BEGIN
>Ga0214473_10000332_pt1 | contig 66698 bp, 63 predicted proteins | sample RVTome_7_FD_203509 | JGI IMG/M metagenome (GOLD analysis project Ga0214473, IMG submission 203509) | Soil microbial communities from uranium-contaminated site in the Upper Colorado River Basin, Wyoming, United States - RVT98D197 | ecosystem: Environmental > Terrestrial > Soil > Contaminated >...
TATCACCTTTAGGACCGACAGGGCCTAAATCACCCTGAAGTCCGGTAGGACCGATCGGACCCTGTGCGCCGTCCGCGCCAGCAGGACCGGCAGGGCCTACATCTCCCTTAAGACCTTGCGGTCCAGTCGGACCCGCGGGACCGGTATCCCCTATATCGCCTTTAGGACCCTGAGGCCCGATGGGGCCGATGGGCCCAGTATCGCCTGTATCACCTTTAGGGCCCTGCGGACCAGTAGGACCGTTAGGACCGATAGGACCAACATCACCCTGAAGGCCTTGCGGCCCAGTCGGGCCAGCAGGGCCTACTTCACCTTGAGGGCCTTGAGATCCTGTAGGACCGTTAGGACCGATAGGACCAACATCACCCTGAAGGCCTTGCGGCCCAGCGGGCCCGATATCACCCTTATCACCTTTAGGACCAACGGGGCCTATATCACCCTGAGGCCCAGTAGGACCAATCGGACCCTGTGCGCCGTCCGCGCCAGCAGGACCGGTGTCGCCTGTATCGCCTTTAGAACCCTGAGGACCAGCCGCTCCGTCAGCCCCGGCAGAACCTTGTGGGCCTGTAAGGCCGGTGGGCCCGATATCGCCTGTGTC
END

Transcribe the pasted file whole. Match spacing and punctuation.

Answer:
>Ga0214473_10000332_pt1 | contig 66698 bp, 63 predicted proteins | sample RVTome_7_FD_203509 | JGI IMG/M metagenome (GOLD analysis project Ga0214473, IMG submission 203509) | Soil microbial communities from uranium-contaminated site in the Upper Colorado River Basin, Wyoming, United States - RVT98D197 | ecosystem: Environmental > Terrestrial > Soil > Contaminated >...
TATCACCTTTAGGACCGACAGGGCCTAAATCACCCTGAAGTCCGGTAGGACCGATCGGACCCTGTGCGCCGTCCGCGCCAGCAGGACCGGCAGGGCCTACATCTCCCTTAAGACCTTGCGGTCCAGTCGGACCCGCGGGACCGGTATCCCCTATATCGCCTTTAGGACCCTGAGGCCCGATGGGGCCGATGGGCCCAGTATCGCCTGTATCACCTTTAGGGCCCTGCGGACCAGTAGGACCGTTAGGACCGATAGGACCAACATCACCCTGAAGGCCTTGCGGCCCAGTCGGGCCAGCAGGGCCTACTTCACCTTGAGGGCCTTGAGATCCTGTAGGACCGTTAGGACCGATAGGACCAACATCACCCTGAAGGCCTTGCGGCCCAGCGGGCCCGATATCACCCTTATCACCTTTAGGACCAACGGGGCCTATATCACCCTGAGGCCCAGTAGGACCAATCGGACCCTGTGCGCCGTCCGCGCCAGCAGGACCGGTGTCGCCTGTATCGCCTTTAGAACCCTGAGGACCAGCCGCTCCGTCAGCCCCGGCAGAACCTTGTGGGCCTGTAAGGCCGGTGGGCCCGATATCGCCTGTGTC